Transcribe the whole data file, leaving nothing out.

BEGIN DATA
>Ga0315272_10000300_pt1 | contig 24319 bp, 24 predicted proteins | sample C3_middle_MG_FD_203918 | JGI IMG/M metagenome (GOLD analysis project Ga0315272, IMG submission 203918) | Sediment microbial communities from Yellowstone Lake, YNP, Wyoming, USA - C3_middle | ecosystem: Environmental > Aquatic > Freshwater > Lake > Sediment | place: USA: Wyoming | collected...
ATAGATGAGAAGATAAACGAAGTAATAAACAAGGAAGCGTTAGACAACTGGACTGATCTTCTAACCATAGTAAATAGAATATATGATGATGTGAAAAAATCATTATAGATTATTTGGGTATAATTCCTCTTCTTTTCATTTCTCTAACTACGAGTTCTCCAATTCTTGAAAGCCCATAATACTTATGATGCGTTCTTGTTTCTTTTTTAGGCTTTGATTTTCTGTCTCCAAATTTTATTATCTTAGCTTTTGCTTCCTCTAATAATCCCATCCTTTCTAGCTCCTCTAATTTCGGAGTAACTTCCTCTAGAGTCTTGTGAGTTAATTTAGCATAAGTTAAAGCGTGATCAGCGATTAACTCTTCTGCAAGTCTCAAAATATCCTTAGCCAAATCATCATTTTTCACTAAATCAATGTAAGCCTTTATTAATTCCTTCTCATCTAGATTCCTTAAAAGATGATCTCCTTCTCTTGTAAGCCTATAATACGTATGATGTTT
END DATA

>Ga0315272_10000300_pt1 | contig 24319 bp, 24 predicted proteins | sample C3_middle_MG_FD_203918 | JGI IMG/M metagenome (GOLD analysis project Ga0315272, IMG submission 203918) | Sediment microbial communities from Yellowstone Lake, YNP, Wyoming, USA - C3_middle | ecosystem: Environmental > Aquatic > Freshwater > Lake > Sediment | place: USA: Wyoming | collected...
ATAGATGAGAAGATAAACGAAGTAATAAACAAGGAAGCGTTAGACAACTGGACTGATCTTCTAACCATAGTAAATAGAATATATGATGATGTGAAAAAATCATTATAGATTATTTGGGTATAATTCCTCTTCTTTTCATTTCTCTAACTACGAGTTCTCCAATTCTTGAAAGCCCATAATACTTATGATGCGTTCTTGTTTCTTTTTTAGGCTTTGATTTTCTGTCTCCAAATTTTATTATCTTAGCTTTTGCTTCCTCTAATAATCCCATCCTTTCTAGCTCCTCTAATTTCGGAGTAACTTCCTCTAGAGTCTTGTGAGTTAATTTAGCATAAGTTAAAGCGTGATCAGCGATTAACTCTTCTGCAAGTCTCAAAATATCCTTAGCCAAATCATCATTTTTCACTAAATCAATGTAAGCCTTTATTAATTCCTTCTCATCTAGATTCCTTAAAAGATGATCTCCTTCTCTTGTAAGCCTATAATACGTATGATGTTT